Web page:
There were many who must have wished that the message imparted by the ghosts of Arlingham in Gloucestershire, England, was less obvious than it was. This village is a beautiful, but a strangely lonely place. It lies at the end of a dead-end road off a dead-end road that leads to nowhere except Arlingham. On three sides it is surrounded by water, for it stands at the head of a five mile long peninsula of land around which the broad River Severn meanders a few miles south of Gloucester.
The apparition took the form of a ghostly funeral cortege, not the most cheerful of omens at the best of times. In the more developed forms of the legend, the cortege formed up at the charming little church, then moved through the village to reach the grounds of Arlingham Manor. It processed up the drive way and halted in front of the front door. At this point the driver of the hearse drew his horses to a halt and turned to gaze with baneful eye upon the house. At which point the entire procession faded gently from view.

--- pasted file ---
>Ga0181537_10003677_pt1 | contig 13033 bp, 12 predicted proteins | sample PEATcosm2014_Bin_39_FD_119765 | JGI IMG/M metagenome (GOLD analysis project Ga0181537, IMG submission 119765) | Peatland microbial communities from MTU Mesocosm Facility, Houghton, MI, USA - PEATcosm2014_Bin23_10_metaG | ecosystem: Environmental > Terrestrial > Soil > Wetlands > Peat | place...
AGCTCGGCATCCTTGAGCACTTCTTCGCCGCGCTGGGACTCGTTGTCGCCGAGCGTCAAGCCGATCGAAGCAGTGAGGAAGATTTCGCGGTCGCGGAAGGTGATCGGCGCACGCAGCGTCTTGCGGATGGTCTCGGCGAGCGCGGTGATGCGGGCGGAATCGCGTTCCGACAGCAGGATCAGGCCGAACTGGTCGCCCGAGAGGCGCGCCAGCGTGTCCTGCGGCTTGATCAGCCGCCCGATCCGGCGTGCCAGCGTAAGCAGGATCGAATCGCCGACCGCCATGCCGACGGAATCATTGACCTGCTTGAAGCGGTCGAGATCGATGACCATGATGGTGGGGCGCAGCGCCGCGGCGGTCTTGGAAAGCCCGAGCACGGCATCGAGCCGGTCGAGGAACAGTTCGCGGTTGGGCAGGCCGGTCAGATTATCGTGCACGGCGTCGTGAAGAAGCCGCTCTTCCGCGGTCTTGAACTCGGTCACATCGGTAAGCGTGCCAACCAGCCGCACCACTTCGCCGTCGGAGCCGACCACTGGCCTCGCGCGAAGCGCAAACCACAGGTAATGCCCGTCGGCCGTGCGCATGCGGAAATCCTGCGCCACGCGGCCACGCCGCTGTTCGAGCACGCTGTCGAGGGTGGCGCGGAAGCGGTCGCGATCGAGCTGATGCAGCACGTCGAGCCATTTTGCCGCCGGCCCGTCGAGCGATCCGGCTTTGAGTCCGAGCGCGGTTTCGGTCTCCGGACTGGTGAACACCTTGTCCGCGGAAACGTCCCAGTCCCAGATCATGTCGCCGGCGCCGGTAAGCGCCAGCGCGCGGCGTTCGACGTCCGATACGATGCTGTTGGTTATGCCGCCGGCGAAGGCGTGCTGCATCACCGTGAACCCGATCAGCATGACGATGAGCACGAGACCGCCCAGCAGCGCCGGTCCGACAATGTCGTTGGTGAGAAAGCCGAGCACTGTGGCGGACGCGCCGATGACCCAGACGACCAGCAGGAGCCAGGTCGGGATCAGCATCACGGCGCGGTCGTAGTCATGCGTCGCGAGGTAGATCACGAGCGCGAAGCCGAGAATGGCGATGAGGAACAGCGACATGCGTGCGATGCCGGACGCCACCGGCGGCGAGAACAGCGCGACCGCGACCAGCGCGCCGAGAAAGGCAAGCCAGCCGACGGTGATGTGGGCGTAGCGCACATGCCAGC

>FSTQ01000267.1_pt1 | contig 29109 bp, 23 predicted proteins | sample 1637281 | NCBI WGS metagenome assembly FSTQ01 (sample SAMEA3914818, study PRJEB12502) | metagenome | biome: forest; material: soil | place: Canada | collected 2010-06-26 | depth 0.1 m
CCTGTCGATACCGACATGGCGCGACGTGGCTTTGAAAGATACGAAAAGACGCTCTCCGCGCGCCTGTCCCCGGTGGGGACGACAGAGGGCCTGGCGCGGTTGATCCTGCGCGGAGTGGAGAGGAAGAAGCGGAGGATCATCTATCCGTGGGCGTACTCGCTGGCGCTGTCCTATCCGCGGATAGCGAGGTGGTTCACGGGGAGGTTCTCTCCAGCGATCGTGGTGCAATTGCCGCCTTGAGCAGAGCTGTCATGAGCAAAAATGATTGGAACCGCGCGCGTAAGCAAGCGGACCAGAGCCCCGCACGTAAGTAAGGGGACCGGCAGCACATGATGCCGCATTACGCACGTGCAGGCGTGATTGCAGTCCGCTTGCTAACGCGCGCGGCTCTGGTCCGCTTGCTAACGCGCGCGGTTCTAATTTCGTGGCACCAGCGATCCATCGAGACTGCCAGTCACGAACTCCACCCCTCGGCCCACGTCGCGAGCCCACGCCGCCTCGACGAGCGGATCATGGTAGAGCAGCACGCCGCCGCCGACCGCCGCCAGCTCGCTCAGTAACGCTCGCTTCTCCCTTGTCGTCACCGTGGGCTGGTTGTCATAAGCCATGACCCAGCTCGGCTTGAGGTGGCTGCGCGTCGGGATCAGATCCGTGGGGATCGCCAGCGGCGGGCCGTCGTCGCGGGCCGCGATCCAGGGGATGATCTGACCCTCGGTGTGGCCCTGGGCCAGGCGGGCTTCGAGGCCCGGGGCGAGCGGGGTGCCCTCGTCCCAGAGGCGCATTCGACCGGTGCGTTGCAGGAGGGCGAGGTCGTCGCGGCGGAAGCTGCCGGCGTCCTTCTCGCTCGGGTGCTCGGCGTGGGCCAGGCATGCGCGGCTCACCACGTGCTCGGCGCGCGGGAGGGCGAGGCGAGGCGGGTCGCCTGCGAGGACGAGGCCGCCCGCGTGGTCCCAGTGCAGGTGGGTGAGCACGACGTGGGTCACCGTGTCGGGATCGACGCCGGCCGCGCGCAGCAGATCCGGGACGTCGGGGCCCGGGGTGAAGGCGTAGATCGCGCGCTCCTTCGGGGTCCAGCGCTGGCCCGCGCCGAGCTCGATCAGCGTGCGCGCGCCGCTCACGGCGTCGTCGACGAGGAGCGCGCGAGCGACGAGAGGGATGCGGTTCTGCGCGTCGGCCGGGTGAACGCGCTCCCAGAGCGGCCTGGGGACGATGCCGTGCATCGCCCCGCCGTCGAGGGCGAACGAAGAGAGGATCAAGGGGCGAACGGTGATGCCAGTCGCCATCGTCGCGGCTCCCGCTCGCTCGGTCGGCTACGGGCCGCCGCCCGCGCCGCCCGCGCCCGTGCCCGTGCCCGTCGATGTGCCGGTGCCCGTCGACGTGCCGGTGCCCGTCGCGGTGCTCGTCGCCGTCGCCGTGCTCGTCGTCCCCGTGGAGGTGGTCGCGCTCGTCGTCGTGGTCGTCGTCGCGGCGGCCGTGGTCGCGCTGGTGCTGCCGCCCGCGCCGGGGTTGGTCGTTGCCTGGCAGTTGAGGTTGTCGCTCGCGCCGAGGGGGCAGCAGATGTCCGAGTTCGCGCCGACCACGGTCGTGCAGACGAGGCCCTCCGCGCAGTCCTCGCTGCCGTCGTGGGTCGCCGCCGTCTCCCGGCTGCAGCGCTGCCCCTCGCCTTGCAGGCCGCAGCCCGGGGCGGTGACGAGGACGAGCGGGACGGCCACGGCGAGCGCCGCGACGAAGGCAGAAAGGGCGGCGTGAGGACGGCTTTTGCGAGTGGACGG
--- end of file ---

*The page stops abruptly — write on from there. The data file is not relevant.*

Hardly surprisingly this manifestation was taken as an omen of great misfortune. In particular, it was said that it presaged a death in the house. Stories of the ghost coach and its fatal message were many, but the best attested appearance came on 24 May 1757 when several locals saw it make its way through the village. At first all dreaded what would follow, but nothing - apparently - did. And then on 24 May 1758 the heir to the family fell dead of a disease that in short order carried off his father and mother as well. The property passed to some remote cousins who must have been the only ones ever to be grateful to the message brought by the ghost coach of Arlingham. They did not, however, live there. They merely enjoyed the rents and allowed the old house to fall to ruin. Only the dovecote remains.
This is an extract from Haunted Gloucestershire by Rupert Matthews. To learn more and buy a copy at a discount CLICK HERE